Photosynthesis of a tree canopy is driven or influenced by
air temperature (T).
photosynthetically active solar radiation (PAR).
soil moisture (REW).
air humidity (VPD).
the total leaf area (LAI).
To transform atmospheric CO2 into organic molecules, plants can use the energy from
Plant respiration captures CO2.
Unlike photosynhesis, plant respiration captures atmospheric oxygen and releases carbon dioxide.
At low air humidity, a plant closes its stomata to prevent transpiration. The action also decreases photosynthesis
The rate of respiration decreases with temperature.
Photoinhibition means the decrease in photosynthesis due to
exposure to high temperature.
exposure to excess of light.
exposure to shortage of soil moisture.
exposure to excess of CO2.
In some part of the stems, some photosynthesis may also occur.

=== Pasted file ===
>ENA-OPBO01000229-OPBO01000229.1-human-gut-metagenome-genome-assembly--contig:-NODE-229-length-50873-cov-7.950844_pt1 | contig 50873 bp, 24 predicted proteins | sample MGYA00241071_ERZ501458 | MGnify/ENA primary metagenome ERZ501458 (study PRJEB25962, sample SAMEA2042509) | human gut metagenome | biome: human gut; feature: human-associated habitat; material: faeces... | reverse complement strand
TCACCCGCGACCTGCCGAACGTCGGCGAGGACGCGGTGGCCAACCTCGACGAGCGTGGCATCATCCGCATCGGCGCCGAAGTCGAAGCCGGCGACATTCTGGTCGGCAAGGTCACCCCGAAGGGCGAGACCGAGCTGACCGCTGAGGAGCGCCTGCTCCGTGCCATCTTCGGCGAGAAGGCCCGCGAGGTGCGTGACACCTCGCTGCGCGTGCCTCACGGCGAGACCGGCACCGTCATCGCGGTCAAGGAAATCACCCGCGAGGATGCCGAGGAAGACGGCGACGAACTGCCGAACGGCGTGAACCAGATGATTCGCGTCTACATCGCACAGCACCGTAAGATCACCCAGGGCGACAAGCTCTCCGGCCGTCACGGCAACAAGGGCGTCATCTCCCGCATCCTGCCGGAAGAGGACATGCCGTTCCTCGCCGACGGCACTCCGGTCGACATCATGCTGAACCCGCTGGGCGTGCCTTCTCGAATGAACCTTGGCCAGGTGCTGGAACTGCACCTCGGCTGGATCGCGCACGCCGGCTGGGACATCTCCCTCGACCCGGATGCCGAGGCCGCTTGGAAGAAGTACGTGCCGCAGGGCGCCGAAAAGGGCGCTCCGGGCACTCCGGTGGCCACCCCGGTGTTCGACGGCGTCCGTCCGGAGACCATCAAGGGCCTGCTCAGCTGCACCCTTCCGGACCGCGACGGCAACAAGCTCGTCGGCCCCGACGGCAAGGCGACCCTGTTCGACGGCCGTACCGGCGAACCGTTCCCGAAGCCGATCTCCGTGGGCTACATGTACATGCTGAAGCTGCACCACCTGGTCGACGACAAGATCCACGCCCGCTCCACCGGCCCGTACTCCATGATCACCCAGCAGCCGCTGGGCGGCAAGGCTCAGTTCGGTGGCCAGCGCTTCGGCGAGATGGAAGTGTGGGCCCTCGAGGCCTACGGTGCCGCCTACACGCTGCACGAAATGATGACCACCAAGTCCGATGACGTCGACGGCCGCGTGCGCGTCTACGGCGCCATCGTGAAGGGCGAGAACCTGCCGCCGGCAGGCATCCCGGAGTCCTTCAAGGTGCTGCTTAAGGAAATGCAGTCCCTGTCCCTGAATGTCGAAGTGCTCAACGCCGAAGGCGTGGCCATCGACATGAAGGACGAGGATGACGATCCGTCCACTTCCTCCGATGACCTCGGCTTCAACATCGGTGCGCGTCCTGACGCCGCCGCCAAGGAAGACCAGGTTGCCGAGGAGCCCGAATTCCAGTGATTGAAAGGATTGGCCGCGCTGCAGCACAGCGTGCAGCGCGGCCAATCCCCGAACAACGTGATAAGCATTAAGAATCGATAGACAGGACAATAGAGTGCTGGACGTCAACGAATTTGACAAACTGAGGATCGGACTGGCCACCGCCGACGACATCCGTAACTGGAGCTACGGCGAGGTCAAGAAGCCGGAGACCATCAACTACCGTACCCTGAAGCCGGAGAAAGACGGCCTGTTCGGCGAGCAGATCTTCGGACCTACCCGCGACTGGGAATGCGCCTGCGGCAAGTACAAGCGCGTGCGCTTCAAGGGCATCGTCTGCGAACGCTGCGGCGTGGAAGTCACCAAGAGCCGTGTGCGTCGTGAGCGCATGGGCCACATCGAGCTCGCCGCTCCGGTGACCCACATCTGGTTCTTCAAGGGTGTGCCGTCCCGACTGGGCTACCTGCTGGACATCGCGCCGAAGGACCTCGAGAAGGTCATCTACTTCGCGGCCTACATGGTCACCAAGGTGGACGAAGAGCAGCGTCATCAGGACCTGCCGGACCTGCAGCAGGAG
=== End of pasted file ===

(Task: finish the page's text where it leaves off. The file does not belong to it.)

Early spring is a tricky time for plants due to the combination of sunny but still quite cold days.
In general, the more carbon dioxide that is available to the plant, the faster the rate of photosynthesis - if other factors are favourable.
Plants open its stomata to avoid losing too much water.
Plant closes its stomata to avoid losing too much water.
De-hardening in spring involves gradual re-hydration of the cells, recovery of photosynthetic capacity and a tight control of water loss.
What is the source of carbon that is assimilated in photosynthesis?
Leaf area increases with stand age, resulting in a decreasing rate of photosynthesis in the stand.
An increment in leaf area increases also the photosynthesis of a tree stand. However, the relationship is saturating.
Transpiration decreases as air becomes drier.
The effect of light on photosynthesis has a clear saturating pattern: more light results in more photosynthesis but eventually leaves cannot take full advantage of all the extra light.